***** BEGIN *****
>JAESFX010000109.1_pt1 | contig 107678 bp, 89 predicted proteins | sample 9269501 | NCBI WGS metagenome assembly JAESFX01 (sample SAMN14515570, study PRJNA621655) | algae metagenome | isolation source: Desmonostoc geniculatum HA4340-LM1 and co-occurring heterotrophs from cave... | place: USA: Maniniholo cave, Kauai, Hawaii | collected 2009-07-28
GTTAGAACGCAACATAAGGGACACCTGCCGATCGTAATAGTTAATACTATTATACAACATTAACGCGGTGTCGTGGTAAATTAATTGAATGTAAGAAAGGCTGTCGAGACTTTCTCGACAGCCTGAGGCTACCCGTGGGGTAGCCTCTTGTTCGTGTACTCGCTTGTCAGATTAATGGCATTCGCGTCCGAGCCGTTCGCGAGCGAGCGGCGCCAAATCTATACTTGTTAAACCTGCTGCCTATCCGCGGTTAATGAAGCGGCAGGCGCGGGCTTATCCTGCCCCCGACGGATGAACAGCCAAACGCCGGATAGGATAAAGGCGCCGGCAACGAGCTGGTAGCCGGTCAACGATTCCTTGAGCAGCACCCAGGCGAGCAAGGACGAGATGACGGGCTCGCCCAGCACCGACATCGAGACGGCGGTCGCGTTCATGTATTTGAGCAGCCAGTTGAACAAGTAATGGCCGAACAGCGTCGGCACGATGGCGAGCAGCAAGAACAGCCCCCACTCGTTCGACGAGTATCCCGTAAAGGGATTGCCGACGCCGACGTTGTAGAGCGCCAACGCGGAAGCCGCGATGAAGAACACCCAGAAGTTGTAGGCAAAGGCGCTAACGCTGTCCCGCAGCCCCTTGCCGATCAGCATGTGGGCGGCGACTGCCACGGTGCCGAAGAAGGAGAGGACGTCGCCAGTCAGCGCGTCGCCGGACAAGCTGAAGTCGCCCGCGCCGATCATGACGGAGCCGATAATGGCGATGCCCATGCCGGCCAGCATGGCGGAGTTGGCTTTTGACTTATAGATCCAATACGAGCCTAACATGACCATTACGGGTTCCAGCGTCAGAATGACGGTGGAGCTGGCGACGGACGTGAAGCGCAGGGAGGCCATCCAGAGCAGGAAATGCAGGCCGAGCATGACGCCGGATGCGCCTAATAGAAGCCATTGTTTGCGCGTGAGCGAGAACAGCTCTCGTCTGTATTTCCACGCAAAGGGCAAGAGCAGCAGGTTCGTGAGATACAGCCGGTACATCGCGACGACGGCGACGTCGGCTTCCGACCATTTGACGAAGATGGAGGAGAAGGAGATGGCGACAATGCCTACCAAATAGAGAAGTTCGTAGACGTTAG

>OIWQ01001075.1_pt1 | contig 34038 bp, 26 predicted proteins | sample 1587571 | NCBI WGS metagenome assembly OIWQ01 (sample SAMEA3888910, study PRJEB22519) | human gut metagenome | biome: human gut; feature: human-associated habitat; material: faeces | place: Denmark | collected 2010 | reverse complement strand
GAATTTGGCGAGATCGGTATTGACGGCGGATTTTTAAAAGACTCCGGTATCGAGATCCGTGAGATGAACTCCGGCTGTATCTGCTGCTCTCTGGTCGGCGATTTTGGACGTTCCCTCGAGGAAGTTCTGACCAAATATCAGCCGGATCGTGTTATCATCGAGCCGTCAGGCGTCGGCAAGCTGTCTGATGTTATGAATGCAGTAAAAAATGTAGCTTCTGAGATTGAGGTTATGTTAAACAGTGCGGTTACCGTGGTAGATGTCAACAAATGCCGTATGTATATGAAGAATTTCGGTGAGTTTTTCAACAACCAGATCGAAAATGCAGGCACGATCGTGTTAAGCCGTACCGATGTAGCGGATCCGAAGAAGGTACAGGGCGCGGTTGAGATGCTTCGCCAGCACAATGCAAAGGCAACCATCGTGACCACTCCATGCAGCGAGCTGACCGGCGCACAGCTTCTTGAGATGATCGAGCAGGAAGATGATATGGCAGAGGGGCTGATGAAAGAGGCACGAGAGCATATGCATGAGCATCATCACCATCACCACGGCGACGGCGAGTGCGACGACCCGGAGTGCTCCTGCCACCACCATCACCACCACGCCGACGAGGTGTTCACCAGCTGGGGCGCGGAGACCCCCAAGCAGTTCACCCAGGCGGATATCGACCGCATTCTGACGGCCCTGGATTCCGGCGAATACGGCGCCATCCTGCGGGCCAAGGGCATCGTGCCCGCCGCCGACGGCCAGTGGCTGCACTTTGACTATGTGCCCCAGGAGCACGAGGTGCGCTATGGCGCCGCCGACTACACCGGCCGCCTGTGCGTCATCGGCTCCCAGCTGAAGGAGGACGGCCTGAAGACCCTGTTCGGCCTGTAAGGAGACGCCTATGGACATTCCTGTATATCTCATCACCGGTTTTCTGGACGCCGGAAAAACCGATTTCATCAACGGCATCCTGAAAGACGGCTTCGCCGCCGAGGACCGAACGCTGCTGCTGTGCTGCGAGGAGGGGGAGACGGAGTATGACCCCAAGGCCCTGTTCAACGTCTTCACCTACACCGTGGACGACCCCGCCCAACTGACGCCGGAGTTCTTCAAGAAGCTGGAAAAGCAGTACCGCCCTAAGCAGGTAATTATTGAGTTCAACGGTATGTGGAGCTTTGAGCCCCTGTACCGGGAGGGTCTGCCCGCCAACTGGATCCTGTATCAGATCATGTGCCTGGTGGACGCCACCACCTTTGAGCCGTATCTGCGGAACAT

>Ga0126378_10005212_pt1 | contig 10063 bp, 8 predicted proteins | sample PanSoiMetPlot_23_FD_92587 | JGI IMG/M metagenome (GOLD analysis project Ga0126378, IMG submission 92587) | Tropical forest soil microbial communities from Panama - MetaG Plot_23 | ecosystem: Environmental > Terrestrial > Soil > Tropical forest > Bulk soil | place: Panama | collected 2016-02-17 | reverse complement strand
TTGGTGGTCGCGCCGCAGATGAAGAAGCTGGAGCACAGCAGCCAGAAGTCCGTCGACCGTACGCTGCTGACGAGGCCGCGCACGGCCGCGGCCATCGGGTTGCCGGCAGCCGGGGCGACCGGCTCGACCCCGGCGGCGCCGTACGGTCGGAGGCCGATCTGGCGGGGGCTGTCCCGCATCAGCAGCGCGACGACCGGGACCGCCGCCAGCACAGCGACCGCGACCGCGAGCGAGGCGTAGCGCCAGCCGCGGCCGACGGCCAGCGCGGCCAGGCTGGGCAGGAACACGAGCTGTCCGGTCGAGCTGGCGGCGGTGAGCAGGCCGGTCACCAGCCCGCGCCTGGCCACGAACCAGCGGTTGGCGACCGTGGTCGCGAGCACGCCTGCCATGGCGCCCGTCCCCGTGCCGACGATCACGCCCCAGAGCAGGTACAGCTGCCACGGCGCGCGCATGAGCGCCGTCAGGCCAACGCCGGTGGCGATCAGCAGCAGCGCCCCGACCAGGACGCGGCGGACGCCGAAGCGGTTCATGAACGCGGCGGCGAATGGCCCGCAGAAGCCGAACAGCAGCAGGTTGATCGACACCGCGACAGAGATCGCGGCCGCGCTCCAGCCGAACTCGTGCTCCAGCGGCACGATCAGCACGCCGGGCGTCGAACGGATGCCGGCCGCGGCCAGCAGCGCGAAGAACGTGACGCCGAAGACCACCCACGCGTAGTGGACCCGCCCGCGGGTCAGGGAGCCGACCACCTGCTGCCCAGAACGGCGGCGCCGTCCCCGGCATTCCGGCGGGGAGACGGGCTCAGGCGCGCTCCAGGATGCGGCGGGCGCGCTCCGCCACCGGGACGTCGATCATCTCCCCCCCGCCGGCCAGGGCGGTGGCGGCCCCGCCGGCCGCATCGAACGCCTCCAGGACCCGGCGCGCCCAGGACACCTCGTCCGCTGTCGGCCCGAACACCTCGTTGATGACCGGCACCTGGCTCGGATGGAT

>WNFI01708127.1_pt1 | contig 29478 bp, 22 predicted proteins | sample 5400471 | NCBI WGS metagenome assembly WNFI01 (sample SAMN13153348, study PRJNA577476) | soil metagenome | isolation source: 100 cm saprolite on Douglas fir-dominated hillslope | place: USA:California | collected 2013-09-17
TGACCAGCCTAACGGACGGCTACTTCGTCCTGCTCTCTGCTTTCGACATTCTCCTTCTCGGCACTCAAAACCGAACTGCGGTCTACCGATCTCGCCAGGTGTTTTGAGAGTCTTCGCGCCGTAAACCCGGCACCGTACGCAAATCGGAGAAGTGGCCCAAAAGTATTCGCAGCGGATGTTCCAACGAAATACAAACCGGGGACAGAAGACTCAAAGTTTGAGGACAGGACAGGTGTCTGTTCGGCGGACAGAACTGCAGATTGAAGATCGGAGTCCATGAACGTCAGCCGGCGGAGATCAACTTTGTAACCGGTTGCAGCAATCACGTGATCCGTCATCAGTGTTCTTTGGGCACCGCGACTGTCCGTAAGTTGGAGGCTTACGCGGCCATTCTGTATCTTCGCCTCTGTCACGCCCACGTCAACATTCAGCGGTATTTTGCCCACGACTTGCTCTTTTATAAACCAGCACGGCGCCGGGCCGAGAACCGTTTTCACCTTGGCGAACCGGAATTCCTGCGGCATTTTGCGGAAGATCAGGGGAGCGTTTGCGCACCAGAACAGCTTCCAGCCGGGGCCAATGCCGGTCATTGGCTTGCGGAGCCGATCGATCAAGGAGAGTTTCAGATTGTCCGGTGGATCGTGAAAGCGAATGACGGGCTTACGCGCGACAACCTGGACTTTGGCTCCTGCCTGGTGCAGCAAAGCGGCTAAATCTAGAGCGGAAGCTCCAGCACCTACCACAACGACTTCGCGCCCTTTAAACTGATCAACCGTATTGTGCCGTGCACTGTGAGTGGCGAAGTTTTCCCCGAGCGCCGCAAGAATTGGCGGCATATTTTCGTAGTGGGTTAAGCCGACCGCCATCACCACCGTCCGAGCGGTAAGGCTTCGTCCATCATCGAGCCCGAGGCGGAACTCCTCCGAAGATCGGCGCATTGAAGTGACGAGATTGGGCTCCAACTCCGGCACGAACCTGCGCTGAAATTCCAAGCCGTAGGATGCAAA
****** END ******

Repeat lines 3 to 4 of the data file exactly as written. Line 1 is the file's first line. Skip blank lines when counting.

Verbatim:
>OIWQ01001075.1_pt1 | contig 34038 bp, 26 predicted proteins | sample 1587571 | NCBI WGS metagenome assembly OIWQ01 (sample SAMEA3888910, study PRJEB22519) | human gut metagenome | biome: human gut; feature: human-associated habitat; material: faeces | place: Denmark | collected 2010 | reverse complement strand
GAATTTGGCGAGATCGGTATTGACGGCGGATTTTTAAAAGACTCCGGTATCGAGATCCGTGAGATGAACTCCGGCTGTATCTGCTGCTCTCTGGTCGGCGATTTTGGACGTTCCCTCGAGGAAGTTCTGACCAAATATCAGCCGGATCGTGTTATCATCGAGCCGTCAGGCGTCGGCAAGCTGTCTGATGTTATGAATGCAGTAAAAAATGTAGCTTCTGAGATTGAGGTTATGTTAAACAGTGCGGTTACCGTGGTAGATGTCAACAAATGCCGTATGTATATGAAGAATTTCGGTGAGTTTTTCAACAACCAGATCGAAAATGCAGGCACGATCGTGTTAAGCCGTACCGATGTAGCGGATCCGAAGAAGGTACAGGGCGCGGTTGAGATGCTTCGCCAGCACAATGCAAAGGCAACCATCGTGACCACTCCATGCAGCGAGCTGACCGGCGCACAGCTTCTTGAGATGATCGAGCAGGAAGATGATATGGCAGAGGGGCTGATGAAAGAGGCACGAGAGCATATGCATGAGCATCATCACCATCACCACGGCGACGGCGAGTGCGACGACCCGGAGTGCTCCTGCCACCACCATCACCACCACGCCGACGAGGTGTTCACCAGCTGGGGCGCGGAGACCCCCAAGCAGTTCACCCAGGCGGATATCGACCGCATTCTGACGGCCCTGGATTCCGGCGAATACGGCGCCATCCTGCGGGCCAAGGGCATCGTGCCCGCCGCCGACGGCCAGTGGCTGCACTTTGACTATGTGCCCCAGGAGCACGAGGTGCGCTATGGCGCCGCCGACTACACCGGCCGCCTGTGCGTCATCGGCTCCCAGCTGAAGGAGGACGGCCTGAAGACCCTGTTCGGCCTGTAAGGAGACGCCTATGGACATTCCTGTATATCTCATCACCGGTTTTCTGGACGCCGGAAAAACCGATTTCATCAACGGCATCCTGAAAGACGGCTTCGCCGCCGAGGACCGAACGCTGCTGCTGTGCTGCGAGGAGGGGGAGACGGAGTATGACCCCAAGGCCCTGTTCAACGTCTTCACCTACACCGTGGACGACCCCGCCCAACTGACGCCGGAGTTCTTCAAGAAGCTGGAAAAGCAGTACCGCCCTAAGCAGGTAATTATTGAGTTCAACGGTATGTGGAGCTTTGAGCCCCTGTACCGGGAGGGTCTGCCCGCCAACTGGATCCTGTATCAGATCATGTGCCTGGTGGACGCCACCACCTTTGAGCCGTATCTGCGGAACAT